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Tips to Overcoming an Eating Disorder from Women Who have Recovered
- Acknowledge that your behaviour is unhealthy and you
need to make changes. Change is YOUR choice.
- Don't wait for others to "fix" you. Take responsibility
for your own recovery.
- Learn to listen to your "self." Recognize and honour
your needs and wants. Spend some quiet time so you can hear
- Focus on feelings before, during and after you binge,
purge or restrict. Whatever you are feeling is valid. Find
alternative ways to resolve these feelings. Don't stuff
them -- express them!
- Stop comparing yourself to others. You are a unique and
valuable person just as you are. Value your individuality.
- Set small goals that you can accomplish easily, and
congratulate yourself for every success.
- Focus on the present and positive aspects of your life.
Let go of the past and the future.
- Become aware of your negative self-talk (i.e. I can't
do that because I'm fat. I always make mistakes). Challenge
and dispute that talk (i.e. I am successful at . . . The
size of my body does not determine my worth). Replace the
negative statements with positive statements and
encouragement (i.e. I have value. It is o.k. to make
mistakes. I learn from my mistakes).
- Take time to nurture yourself in ways other than with
food, such as a walk, a movie, a hot bath, a special
- Enjoy your body. Do activities you like, such as
dancing, massage, yoga, swimming, biking.
- Talk to someone rather than turning to food for
support. Keep talking until you find someone who is willing
to unconditionally accept your body, your feelings, your
needs; to accept your "true self."
- Start trying to appreciate different achievements in
yourself and others. Work toward the point where weight and
appearance are no longer something by which you rate your
success. Think about your accomplishments, positive
personal qualities, and valued relationships.
- Identify goals and activities you have been putting off
until you're thin, make a list and start doing them now.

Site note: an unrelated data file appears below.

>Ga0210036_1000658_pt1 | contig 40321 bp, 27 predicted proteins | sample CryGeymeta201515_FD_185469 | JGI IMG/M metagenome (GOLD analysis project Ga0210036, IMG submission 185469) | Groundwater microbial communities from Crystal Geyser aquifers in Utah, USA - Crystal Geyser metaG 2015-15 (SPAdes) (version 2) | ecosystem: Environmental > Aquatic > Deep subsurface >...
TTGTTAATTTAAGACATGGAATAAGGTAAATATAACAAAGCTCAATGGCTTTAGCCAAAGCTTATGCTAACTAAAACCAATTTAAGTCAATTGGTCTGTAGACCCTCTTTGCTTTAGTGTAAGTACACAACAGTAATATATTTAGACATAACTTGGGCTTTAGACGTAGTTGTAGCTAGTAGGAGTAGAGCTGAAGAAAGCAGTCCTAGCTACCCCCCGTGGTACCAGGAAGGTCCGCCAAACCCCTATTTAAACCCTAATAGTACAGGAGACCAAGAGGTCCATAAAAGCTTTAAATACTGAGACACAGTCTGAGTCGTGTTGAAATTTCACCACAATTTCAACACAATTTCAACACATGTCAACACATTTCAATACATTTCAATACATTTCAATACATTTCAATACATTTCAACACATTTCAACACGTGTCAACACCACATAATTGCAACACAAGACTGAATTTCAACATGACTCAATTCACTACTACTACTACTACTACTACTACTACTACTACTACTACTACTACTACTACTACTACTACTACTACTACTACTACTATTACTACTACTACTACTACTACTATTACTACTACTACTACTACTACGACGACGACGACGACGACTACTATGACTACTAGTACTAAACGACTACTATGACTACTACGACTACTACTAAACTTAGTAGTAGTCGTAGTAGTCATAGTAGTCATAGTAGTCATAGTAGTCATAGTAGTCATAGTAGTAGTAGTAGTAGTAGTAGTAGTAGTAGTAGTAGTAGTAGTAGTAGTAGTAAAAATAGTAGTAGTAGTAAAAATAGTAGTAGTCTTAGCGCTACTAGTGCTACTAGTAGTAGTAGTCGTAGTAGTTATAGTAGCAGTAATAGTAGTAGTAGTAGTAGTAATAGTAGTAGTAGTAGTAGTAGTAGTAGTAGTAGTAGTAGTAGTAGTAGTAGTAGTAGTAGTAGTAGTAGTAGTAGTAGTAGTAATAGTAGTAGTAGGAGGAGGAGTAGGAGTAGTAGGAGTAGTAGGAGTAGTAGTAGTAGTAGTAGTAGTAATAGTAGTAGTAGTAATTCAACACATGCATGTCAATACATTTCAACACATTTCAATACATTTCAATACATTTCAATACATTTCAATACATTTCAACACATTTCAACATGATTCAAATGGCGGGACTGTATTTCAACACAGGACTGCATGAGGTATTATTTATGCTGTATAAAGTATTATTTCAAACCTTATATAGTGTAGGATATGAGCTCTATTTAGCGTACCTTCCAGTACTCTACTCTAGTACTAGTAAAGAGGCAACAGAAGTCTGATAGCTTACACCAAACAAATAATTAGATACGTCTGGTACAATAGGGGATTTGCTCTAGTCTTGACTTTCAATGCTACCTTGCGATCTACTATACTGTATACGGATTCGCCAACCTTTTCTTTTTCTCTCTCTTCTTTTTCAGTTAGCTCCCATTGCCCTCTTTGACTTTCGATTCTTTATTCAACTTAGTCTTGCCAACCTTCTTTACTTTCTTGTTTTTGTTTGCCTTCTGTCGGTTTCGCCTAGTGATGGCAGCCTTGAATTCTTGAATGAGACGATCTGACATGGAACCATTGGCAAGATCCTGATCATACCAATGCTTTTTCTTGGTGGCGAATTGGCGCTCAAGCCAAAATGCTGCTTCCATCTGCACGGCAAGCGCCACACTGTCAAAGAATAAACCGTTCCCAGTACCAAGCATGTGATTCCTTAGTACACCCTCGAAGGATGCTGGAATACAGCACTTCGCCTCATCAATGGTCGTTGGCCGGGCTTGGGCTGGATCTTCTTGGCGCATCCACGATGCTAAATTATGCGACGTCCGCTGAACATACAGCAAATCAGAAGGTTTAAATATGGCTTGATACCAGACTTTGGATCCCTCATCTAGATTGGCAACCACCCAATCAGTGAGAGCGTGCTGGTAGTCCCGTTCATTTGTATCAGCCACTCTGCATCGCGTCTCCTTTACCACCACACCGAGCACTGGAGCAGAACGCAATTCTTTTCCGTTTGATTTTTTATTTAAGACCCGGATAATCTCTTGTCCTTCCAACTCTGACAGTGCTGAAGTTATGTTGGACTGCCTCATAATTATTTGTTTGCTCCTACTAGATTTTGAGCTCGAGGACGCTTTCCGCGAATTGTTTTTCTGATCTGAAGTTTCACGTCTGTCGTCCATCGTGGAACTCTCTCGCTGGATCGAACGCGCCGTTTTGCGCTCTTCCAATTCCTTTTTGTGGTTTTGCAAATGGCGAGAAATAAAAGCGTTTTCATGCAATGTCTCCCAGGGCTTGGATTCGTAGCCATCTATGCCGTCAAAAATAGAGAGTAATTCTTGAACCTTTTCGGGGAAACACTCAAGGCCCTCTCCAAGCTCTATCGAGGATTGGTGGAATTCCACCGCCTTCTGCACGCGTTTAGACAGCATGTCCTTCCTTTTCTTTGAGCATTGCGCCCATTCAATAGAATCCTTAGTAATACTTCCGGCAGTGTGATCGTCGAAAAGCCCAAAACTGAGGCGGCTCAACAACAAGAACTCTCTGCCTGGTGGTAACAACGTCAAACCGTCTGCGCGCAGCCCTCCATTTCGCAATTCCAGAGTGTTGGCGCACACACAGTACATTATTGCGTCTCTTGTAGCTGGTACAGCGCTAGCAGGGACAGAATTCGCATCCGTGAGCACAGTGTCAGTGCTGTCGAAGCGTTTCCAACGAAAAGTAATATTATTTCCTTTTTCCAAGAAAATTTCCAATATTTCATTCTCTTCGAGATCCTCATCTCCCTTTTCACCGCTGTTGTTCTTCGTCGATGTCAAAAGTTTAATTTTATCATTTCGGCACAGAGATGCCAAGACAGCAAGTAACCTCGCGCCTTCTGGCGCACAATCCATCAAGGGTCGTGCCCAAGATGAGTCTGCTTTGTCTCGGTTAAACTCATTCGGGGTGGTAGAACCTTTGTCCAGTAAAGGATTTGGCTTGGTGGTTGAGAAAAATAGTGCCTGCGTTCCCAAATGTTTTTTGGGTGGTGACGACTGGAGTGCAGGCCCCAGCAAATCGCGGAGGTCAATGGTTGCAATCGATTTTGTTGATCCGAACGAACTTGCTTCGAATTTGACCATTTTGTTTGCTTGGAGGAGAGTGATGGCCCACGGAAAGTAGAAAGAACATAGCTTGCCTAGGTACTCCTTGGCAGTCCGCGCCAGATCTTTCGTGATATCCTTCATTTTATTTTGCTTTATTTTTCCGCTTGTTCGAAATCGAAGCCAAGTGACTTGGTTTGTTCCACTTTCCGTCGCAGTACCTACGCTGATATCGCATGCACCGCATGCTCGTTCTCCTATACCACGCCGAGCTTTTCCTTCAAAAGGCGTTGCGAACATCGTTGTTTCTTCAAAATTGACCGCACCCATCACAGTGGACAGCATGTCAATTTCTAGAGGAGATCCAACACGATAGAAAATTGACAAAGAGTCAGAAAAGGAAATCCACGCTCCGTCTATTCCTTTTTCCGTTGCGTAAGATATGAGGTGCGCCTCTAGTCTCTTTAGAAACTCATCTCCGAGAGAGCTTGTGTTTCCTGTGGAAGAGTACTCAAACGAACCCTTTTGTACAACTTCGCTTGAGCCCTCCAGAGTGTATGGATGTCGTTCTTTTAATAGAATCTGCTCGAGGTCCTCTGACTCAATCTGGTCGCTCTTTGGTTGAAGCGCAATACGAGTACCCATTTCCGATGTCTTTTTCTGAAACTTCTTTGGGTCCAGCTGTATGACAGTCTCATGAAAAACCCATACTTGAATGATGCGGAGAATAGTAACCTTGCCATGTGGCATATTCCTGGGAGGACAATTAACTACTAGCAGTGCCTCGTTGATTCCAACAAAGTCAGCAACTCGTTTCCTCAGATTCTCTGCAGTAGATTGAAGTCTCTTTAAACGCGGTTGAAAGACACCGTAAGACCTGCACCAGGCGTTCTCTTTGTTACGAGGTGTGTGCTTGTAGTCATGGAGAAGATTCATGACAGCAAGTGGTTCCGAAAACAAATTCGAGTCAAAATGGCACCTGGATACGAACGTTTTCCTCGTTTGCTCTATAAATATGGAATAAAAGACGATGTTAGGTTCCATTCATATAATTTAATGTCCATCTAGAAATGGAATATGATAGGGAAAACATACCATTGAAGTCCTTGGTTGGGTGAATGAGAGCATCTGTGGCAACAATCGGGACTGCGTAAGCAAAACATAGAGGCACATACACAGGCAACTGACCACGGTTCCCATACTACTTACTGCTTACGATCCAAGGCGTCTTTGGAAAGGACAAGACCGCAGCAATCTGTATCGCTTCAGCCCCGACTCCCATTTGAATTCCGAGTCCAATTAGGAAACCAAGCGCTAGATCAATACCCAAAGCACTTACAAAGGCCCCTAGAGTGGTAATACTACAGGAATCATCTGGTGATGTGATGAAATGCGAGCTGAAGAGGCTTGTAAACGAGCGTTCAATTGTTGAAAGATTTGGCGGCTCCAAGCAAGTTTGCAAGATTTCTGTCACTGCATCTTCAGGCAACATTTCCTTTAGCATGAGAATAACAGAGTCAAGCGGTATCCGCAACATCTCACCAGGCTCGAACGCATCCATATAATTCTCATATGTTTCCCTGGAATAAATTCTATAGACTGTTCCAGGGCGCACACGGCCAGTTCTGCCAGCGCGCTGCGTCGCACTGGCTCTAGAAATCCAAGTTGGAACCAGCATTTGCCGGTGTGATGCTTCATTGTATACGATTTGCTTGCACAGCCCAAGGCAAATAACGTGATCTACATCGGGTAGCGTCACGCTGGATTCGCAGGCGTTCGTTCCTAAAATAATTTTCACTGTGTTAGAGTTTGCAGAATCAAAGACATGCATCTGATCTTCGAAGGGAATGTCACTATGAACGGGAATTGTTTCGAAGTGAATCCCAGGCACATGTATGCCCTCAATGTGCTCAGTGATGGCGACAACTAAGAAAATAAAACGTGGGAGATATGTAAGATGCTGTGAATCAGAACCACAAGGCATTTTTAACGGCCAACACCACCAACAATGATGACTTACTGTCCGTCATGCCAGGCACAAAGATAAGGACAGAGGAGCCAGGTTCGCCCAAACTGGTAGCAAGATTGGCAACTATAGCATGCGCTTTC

Appreciate who you are now and start living your life
- Explore your possible ambivalence about giving up these
behaviours and your fear of living without these old coping
techniques. Take the risk to try new behaviours, without
being certain of the outcome.
- Recognize your personal rights. You have the right to
say no. You have the right to express your feelings or your
opinion. You have the right to ask to have your needs met.
- Keep a journal of your experiences, feelings, thoughts
and insights. This is a safe place to be honest with
yourself -- the journal is for your eyes only, no one else
will be reading it or judging it. The journal can also help
you identify your "triggers" so you may prepare yourself to
choose alternate strategies.
- Develop a creative outlet. Take up painting, drawing,
writing, dancing, singing. No one will judge it, and it is
a great outlet for expressing feelings.
- Don't let the scale run your life. Remember the numbers
on a scale are not a value judgment on your self-worth.
Give the scale away.
- Dispute the concept of a cultural ideal of beauty as
being unrealistic. People come in all shapes and sizes. The
concept of an ideal body is a form of prejudice, similar to
- Seek professional help for guidance in your recovery.
Help can be found from counsellors, psychologists, support
groups, family doctors, and nutritionists, experienced in
helping people recovering from eating disorders.
- Relax. Be kind to yourself. Trust yourself. You can